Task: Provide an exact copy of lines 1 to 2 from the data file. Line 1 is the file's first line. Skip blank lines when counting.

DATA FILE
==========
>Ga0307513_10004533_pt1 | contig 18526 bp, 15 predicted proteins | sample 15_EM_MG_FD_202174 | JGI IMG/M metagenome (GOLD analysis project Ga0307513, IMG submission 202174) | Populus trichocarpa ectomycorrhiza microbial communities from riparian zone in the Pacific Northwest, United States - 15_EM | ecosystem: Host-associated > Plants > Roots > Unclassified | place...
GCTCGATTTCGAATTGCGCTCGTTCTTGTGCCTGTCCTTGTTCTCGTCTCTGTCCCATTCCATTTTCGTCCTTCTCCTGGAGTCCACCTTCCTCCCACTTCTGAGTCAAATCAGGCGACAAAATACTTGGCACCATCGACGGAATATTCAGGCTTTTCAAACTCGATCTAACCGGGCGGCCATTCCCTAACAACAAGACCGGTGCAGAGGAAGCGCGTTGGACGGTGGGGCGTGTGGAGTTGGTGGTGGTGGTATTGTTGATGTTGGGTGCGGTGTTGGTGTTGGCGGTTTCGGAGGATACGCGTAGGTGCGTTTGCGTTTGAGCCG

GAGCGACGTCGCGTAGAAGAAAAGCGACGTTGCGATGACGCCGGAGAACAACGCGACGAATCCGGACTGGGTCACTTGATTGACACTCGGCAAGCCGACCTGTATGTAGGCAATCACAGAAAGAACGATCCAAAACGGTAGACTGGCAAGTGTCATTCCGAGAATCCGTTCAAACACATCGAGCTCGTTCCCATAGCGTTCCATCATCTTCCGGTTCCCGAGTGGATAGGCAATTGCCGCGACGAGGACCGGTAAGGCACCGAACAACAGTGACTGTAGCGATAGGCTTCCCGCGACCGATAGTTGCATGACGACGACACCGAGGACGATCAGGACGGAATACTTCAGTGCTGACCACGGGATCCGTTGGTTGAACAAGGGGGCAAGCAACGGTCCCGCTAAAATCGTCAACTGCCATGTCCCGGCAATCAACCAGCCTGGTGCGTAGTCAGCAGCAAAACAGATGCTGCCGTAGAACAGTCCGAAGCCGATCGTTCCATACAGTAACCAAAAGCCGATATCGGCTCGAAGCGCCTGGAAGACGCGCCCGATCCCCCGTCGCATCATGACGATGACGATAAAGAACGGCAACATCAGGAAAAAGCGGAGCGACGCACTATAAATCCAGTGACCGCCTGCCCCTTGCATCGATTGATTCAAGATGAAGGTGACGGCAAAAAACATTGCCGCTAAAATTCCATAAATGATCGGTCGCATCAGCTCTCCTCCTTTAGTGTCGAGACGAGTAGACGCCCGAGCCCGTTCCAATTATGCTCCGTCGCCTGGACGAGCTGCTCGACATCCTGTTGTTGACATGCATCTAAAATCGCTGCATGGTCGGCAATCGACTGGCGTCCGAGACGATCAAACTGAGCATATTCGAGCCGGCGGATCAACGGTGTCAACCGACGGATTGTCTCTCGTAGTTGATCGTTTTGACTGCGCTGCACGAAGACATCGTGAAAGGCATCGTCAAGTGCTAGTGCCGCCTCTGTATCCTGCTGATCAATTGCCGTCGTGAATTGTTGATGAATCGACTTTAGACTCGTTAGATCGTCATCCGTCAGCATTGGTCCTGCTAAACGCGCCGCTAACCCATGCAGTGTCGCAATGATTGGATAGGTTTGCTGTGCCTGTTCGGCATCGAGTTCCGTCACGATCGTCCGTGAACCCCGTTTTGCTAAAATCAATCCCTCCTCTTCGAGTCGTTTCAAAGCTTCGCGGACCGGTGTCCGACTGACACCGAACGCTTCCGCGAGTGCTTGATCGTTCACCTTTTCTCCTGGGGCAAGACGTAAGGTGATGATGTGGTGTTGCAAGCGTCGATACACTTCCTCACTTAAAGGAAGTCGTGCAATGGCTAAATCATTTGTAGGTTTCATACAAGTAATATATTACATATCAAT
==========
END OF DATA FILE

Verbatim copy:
>Ga0307513_10004533_pt1 | contig 18526 bp, 15 predicted proteins | sample 15_EM_MG_FD_202174 | JGI IMG/M metagenome (GOLD analysis project Ga0307513, IMG submission 202174) | Populus trichocarpa ectomycorrhiza microbial communities from riparian zone in the Pacific Northwest, United States - 15_EM | ecosystem: Host-associated > Plants > Roots > Unclassified | place...
GCTCGATTTCGAATTGCGCTCGTTCTTGTGCCTGTCCTTGTTCTCGTCTCTGTCCCATTCCATTTTCGTCCTTCTCCTGGAGTCCACCTTCCTCCCACTTCTGAGTCAAATCAGGCGACAAAATACTTGGCACCATCGACGGAATATTCAGGCTTTTCAAACTCGATCTAACCGGGCGGCCATTCCCTAACAACAAGACCGGTGCAGAGGAAGCGCGTTGGACGGTGGGGCGTGTGGAGTTGGTGGTGGTGGTATTGTTGATGTTGGGTGCGGTGTTGGTGTTGGCGGTTTCGGAGGATACGCGTAGGTGCGTTTGCGTTTGAGCCG